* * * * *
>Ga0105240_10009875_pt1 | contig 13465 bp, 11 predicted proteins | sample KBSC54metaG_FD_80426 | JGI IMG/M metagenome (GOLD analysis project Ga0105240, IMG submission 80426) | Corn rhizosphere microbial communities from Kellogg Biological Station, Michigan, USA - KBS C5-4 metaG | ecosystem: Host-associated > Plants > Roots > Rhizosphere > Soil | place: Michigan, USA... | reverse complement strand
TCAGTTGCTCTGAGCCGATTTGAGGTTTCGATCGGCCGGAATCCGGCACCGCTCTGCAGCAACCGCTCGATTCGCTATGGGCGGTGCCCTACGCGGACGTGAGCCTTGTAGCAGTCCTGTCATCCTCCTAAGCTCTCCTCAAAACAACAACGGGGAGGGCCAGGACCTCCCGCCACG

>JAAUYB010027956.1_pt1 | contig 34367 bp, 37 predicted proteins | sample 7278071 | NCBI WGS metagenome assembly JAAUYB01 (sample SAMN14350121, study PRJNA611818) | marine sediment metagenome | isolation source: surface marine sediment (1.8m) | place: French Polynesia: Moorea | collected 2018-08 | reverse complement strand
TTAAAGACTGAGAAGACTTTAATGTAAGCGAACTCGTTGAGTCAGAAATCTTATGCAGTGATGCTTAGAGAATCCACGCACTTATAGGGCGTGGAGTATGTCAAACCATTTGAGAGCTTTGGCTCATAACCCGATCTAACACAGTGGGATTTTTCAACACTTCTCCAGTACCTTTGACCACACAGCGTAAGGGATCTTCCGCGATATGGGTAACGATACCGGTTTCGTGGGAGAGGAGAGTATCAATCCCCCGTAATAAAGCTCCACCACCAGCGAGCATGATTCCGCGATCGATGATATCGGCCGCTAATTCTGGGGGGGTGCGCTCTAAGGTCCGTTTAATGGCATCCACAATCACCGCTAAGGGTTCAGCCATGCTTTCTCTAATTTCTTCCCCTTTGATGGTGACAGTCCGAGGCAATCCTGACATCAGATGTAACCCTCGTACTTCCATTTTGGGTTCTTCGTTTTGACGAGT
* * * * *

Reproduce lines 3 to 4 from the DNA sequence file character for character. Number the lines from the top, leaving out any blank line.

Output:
>JAAUYB010027956.1_pt1 | contig 34367 bp, 37 predicted proteins | sample 7278071 | NCBI WGS metagenome assembly JAAUYB01 (sample SAMN14350121, study PRJNA611818) | marine sediment metagenome | isolation source: surface marine sediment (1.8m) | place: French Polynesia: Moorea | collected 2018-08 | reverse complement strand
TTAAAGACTGAGAAGACTTTAATGTAAGCGAACTCGTTGAGTCAGAAATCTTATGCAGTGATGCTTAGAGAATCCACGCACTTATAGGGCGTGGAGTATGTCAAACCATTTGAGAGCTTTGGCTCATAACCCGATCTAACACAGTGGGATTTTTCAACACTTCTCCAGTACCTTTGACCACACAGCGTAAGGGATCTTCCGCGATATGGGTAACGATACCGGTTTCGTGGGAGAGGAGAGTATCAATCCCCCGTAATAAAGCTCCACCACCAGCGAGCATGATTCCGCGATCGATGATATCGGCCGCTAATTCTGGGGGGGTGCGCTCTAAGGTCCGTTTAATGGCATCCACAATCACCGCTAAGGGTTCAGCCATGCTTTCTCTAATTTCTTCCCCTTTGATGGTGACAGTCCGAGGCAATCCTGACATCAGATGTAACCCTCGTACTTCCATTTTGGGTTCTTCGTTTTGACGAGT